· HB 39 - Parent Notification for Unexcused Absences: This bill will allow for school systems to provide notice of a child’s unexcused absences via first-class mail. Currently, school systems can only let parents know of their child exceeding five unexcused absences only via certified mail. This bill has passed the House and awaiting a hearing in Senate Education and Youth. I voted in favor of this bill.
· HB 237 - Residential Mortgage Fraud Enforcement: This bill gives additional powers for district attorneys to investigate and prosecute fraud that occurs in the processing of home mortgage loans. This legislation was founded on the observation that there was much fraud in the home mortgage industry during the recent financial crisis and that District Attorneys and the Attorney General lacked the power to demand the records of lenders and fully investigate such frauds on home buyers. The bill has passed the House and is now in the Senate Judiciary committee. I voted in favor of this bill.
· HB 238 - Public Defender’s Council Overhaul: This legislation gives additional authority to the director of the Public Defender’s Council and de-politicizes the public defender’s system. The director will be given more authority to develop and implement policies relating to the public defender service. The system is streamlined to allow local governments input into whom will serve as the public defender within their judicial circuits. It also shrinks the local Public Defender advisory councils from seven members to three. The bill has passed the House and is now in the Senate Judiciary committee. I voted in favor of this bill.
· HB 72 - English Only: This bill would restrict the written portion of the driver's test by prohibiting permanent residents and U.S. citizens from taking the test in any language other than English. Temporary visitors and illiterate persons would still be permitted to take the test in their native language or have it presented orally. Opponents were concerned that the restrictions did not improve public safety and would have decreased economic development. The bill was amended and then tabled by a vote of 115 - 50. I opposed the original legislation and supported the amendment. The bill was then tabled. I will vote against removing it from the table.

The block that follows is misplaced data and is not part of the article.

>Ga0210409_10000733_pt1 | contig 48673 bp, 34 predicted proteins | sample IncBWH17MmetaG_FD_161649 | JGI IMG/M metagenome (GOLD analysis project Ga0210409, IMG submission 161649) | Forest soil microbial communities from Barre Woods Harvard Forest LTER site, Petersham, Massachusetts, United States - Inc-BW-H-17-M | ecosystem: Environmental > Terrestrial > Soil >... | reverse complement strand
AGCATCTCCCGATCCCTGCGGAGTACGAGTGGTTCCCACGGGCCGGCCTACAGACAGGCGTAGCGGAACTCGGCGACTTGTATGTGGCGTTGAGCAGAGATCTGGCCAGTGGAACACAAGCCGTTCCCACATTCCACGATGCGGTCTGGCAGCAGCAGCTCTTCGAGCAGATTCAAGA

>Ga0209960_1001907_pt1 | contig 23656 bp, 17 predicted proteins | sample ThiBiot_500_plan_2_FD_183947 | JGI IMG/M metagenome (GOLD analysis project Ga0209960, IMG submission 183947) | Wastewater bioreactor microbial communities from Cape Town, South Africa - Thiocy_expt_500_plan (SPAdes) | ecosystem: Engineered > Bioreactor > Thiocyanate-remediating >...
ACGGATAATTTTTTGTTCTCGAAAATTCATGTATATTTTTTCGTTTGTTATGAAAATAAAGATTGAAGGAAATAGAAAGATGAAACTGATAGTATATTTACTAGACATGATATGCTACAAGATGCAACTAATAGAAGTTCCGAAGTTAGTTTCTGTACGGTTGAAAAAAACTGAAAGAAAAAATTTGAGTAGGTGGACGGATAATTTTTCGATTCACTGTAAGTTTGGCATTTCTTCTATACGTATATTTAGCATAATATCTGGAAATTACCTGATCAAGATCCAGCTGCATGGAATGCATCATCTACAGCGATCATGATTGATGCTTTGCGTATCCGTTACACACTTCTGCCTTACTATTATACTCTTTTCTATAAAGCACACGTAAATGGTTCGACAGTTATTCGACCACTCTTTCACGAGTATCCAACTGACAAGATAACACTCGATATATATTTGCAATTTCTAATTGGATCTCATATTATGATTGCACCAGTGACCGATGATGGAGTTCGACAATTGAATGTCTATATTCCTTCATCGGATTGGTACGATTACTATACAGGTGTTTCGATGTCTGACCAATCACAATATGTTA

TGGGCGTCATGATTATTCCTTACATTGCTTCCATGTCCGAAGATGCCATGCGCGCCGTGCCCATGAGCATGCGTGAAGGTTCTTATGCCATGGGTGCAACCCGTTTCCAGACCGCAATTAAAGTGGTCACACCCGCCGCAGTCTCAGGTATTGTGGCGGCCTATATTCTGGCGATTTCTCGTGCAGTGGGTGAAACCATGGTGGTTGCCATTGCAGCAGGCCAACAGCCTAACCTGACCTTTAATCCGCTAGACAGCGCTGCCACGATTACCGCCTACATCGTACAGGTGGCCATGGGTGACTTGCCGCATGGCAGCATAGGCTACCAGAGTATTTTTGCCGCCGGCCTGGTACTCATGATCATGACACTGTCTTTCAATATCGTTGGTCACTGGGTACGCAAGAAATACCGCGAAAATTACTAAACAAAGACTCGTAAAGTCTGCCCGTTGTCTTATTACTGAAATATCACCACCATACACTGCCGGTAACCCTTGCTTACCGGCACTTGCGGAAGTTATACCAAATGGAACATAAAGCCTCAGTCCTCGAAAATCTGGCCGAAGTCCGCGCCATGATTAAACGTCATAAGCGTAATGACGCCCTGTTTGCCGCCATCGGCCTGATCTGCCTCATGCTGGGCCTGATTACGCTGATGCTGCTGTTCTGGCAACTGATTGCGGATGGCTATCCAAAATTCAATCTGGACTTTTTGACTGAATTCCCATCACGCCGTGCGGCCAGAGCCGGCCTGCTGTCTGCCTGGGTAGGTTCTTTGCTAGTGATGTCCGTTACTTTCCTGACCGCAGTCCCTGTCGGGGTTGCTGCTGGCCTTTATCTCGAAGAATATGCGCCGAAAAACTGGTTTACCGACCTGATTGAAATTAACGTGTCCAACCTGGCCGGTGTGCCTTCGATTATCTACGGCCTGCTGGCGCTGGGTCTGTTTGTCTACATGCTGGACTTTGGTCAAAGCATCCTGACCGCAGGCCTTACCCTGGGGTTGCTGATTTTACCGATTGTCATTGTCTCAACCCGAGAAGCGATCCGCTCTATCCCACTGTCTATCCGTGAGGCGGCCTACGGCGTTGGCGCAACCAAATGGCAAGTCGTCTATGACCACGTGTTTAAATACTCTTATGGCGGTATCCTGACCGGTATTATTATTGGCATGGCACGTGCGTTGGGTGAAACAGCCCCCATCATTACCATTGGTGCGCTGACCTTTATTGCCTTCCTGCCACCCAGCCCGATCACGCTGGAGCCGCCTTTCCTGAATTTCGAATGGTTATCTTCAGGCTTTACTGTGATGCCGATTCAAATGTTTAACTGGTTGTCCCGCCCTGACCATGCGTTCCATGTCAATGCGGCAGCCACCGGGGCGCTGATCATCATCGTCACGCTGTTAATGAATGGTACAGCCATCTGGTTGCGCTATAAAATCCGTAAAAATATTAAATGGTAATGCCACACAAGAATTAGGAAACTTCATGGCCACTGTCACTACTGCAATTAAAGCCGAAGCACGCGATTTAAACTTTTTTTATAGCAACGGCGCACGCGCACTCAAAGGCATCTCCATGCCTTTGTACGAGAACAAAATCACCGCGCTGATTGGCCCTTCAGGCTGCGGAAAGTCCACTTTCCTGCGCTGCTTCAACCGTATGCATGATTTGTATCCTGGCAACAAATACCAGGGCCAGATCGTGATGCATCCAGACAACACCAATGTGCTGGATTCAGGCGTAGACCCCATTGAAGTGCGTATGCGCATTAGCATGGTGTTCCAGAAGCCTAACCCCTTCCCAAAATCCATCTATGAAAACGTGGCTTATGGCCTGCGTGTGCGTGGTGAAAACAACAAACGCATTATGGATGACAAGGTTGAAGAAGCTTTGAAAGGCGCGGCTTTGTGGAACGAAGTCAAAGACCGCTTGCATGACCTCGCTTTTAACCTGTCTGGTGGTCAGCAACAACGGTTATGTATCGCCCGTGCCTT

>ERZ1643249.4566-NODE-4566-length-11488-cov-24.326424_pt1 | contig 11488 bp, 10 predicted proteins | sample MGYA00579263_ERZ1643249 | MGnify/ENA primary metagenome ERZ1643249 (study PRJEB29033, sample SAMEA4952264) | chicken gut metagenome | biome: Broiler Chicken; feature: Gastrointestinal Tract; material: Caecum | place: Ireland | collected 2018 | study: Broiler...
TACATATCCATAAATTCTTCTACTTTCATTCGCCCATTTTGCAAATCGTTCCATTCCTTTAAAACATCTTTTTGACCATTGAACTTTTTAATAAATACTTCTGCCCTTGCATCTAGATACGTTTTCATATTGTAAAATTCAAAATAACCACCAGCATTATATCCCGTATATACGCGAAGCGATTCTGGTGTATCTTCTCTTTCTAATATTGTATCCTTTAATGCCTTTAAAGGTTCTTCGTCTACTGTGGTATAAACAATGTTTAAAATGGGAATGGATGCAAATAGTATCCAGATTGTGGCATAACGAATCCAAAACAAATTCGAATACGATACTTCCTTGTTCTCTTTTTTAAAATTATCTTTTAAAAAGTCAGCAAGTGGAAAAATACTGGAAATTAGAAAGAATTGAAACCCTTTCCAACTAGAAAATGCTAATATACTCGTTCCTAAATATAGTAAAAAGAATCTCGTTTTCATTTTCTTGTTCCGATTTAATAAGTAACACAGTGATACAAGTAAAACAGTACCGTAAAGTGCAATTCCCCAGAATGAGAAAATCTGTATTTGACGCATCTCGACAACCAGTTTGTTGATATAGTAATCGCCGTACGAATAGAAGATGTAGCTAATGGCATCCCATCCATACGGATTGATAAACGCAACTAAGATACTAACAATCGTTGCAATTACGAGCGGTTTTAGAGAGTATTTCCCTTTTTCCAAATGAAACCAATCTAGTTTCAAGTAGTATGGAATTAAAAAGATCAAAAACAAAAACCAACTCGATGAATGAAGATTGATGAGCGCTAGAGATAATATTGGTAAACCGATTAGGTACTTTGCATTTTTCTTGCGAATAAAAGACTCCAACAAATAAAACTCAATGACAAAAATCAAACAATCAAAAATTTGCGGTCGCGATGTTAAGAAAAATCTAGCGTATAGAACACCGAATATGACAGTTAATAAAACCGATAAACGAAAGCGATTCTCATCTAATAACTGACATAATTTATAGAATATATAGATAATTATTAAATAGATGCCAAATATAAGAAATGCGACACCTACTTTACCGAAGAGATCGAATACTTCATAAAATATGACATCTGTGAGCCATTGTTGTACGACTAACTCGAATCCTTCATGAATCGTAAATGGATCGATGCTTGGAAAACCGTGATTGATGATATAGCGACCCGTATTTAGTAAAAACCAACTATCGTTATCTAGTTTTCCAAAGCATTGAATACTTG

· HB 77 – Supplemental Budget: This bill adopted the amended budget for FY2011. Although it included some increases for education and health care, it continued severe cuts for education and human services. The bill also added $500,000 for redistricting activities; however, the legislation was unclear on the rationale or use for the funding increase. The amended budget has bee adopted and awaits the Governor’s signature. I opposed the FY2011 budget and the FY2011 amended budget.
HOUSE OF REPRESENTATIVES LEGISLATION TO WATCH:
· HB 131 – Exempt State Agencies from Pollution Fines:Would exempt state agencies from certain fines and penalties relating to environmental regulations, including control of water pollution, meeting stream buffer requirements and undertaking prohibited land-disturbing activities. The bill would also repeal the requirements regarding the preparation of an erosion and sediment control plan. I oppose this bill.
· HB 256 and HB 280 - E-911 Funding Bills: These bills legislation would provide funding for E-911. HB 256 seeks to improve the collection of prepaid cell phone fees using a point of sale collection mechanism similar to sales tax. HB 280, which was introduced this week, expands the use of E-911 funds to include the mobile communications vehicles and equipment, indirect costs for 911 system center operations and other functions. HB 256 and HB 280 are waiting for calendar placement in Rules. I support this legislation.
SENATE LEGISLATION TO WATCH:
SR 20(TABOR): Passed the Senate Finance Committee and awaits action by the Senate. The constitutional amendment would restrict state spending to a formula of population plus government inflation, similar to Colorado's TABOR, which limits the state’s ability to maintain critical services. Nearly 20 states have rejected this legislation, and Colorado has suspended enforcement since 2005. The Senate adopted this bill. I strongly oppose this legislation.
SB 63: Would direct Georgia Medicaid program to create a new Medicaid smart card that includes recipient medical information as well as fingerprint identification to be used by all enrollees. Providers would be required to verify that a patient’s identity by using a fingerprint scanner to match information from the card. The bill is currently assigned to the Senate Health and Human Services Committee. I strongly oppose this legislation.